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Top Contributor: Doctor WhoTOP 1000 REVIEWERon 17 March 2016
The Doctor materialises the Tardis in the small English village of Little Hodcombe where Tegan intends to visit her grandfather. However, the village is not as quiet as expected and the Civil War re-enactment is getting out of hand. Furthermore, Tegan’s grandfather is missing. But there is something else that is in the village, something that shouldn’t be.

Considering that this novelisation is based upon a two episode serial it doesn’t make much constructive use of the extra length; which is actually somewhat longer than a lot of the novelisations based upon four part televised stories.

Rather than providing any extra content or building characterisation it just tends to be more drawn out. This makes for quite a laborious read; the novelisation lacking vitality until, perhaps, the latter stages.

Unfortunately the scenes featuring Kamelion that were cut from the televised version aren’t reinstalled in the novelisation; but they weren’t particularly relevant to the storyline anyway.

There isn’t really any elaboration on the Malus either which conceptually is quite intriguing but whose nature and where it comes from receives a rather bland description onscreen.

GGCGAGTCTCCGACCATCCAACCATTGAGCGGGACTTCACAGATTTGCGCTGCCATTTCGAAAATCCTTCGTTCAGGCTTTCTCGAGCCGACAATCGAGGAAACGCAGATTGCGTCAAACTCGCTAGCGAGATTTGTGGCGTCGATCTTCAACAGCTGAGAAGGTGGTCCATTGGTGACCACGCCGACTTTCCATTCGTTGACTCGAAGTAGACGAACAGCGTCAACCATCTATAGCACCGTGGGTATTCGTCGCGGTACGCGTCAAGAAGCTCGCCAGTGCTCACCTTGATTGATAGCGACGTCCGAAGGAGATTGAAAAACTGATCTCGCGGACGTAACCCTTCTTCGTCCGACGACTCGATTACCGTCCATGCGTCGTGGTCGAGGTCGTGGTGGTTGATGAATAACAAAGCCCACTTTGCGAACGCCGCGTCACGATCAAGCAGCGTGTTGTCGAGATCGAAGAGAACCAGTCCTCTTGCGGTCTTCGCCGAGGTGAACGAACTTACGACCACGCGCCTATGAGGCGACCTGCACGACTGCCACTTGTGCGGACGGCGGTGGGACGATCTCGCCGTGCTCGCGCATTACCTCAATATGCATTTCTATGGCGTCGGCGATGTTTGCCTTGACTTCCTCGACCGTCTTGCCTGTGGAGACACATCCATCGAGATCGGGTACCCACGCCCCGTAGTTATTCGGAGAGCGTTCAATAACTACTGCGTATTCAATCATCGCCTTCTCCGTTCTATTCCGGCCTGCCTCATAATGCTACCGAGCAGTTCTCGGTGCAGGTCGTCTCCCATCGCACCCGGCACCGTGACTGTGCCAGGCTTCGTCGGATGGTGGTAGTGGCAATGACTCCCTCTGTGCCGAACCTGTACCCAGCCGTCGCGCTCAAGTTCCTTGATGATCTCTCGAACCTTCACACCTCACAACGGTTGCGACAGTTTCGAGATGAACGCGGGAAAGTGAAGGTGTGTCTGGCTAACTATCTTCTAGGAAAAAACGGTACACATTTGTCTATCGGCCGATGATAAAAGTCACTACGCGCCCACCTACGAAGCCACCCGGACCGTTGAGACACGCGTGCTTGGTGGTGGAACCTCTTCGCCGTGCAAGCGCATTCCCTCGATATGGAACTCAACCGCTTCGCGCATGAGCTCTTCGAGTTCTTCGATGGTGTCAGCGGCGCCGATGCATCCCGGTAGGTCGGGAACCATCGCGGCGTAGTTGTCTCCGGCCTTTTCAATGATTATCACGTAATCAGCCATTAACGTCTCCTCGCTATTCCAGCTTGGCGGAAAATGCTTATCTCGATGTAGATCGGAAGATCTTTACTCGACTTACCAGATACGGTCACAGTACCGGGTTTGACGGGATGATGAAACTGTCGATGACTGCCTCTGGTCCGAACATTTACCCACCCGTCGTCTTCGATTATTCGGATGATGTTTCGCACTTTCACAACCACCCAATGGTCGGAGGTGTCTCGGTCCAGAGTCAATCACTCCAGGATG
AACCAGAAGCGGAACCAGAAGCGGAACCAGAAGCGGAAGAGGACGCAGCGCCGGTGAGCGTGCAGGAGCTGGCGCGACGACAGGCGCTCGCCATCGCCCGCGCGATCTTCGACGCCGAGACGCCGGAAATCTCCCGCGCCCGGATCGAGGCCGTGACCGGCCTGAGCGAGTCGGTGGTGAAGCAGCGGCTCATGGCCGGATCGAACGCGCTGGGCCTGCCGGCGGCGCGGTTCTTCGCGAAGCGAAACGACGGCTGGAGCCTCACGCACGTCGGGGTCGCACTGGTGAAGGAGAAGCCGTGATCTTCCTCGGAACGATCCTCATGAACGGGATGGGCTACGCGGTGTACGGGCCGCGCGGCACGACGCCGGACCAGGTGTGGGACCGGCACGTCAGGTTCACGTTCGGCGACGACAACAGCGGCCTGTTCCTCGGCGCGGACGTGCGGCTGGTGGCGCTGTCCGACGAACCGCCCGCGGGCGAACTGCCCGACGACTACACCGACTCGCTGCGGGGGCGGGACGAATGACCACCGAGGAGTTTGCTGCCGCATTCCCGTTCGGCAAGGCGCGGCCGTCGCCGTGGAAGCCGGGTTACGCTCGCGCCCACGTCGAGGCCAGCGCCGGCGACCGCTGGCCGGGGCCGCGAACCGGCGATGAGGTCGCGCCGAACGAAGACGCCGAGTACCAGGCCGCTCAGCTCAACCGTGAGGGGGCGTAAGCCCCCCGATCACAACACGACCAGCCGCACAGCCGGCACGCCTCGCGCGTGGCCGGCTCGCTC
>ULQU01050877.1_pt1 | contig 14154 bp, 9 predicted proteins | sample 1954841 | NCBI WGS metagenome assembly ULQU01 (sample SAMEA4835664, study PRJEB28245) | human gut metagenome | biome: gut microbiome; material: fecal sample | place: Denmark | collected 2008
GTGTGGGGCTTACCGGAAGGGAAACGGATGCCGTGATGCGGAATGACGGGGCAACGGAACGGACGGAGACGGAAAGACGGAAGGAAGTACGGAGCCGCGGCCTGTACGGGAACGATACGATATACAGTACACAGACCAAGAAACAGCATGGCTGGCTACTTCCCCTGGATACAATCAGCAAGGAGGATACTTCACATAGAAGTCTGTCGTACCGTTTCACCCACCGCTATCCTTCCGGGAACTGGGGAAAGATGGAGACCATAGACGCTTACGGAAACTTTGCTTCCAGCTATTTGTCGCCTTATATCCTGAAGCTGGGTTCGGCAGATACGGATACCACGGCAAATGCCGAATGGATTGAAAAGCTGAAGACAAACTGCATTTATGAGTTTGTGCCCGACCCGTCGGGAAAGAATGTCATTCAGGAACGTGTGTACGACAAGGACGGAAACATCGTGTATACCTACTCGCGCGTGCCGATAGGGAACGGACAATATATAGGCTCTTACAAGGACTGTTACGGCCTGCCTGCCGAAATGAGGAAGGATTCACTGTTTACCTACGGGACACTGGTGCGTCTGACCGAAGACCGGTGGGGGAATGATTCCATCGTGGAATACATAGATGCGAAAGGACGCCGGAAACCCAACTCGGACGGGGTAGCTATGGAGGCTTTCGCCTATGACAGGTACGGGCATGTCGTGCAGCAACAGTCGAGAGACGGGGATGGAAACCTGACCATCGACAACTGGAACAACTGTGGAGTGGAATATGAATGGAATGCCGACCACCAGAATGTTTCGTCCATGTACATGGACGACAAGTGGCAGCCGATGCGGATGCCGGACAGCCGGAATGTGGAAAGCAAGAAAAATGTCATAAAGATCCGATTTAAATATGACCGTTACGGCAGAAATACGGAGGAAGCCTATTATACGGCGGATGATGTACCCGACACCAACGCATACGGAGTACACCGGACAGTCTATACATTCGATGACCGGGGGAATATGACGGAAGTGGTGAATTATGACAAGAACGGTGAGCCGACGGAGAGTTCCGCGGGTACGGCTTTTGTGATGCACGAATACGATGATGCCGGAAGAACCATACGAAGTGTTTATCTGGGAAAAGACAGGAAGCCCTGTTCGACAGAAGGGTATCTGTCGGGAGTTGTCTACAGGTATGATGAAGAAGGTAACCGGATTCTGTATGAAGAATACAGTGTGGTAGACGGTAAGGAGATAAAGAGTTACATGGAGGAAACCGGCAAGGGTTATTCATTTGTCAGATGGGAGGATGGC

There are, however, quite a few references to a squidgy, metallic, black ball that doesn’t appear onscreen. It seems to be given a lot of importance in the early stages of the book but later appears to be forgotten about, probably because as a plot device it wasn’t really needed.

The idea of two time periods interacting, or at least one bleeding into the other one, certainly has some potential but it isn’t used to greatest effect in this story.
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on 7 April 2011
The biggest issues with this release are almost 30 years old, in that the original script was simply a two parter and to get a novelisation up to a decent length the author had to pad out the plot. This creates - certainly in the first chapters - a sense that this is a first time author who is attempting to add as much flowery wording as he can. (He wasn't, by the way a one shot wonder - he wrote several books with a fantasy theme for kids. His other books are aimed at younger children thanthis book, whilst his most recent work has been adapting classics for radio.) However, it is The Awakening that we want to review so here goes;

The opening scene, which lasts less than a minute on screen, is laboured and over written and the desire to shout "oh get on with the story" crept in almost straight away. The plot - as previously stated - is padded out but not always with interesting new events merely waffle. Like Black Orchid, and The Edge of Destruction, brief two parters sometimes become new creatures in printed form, and this novel is no exception. (Hopefully Ian Marter's superb retelling of The Sontaran Experiment will be brought to audio as *he* knew how to add to a story!) And so the book is somewhat of a mishmash - where the characters think and feel about doing things that took seconds on screen but here stretch out like a chasm of boredom.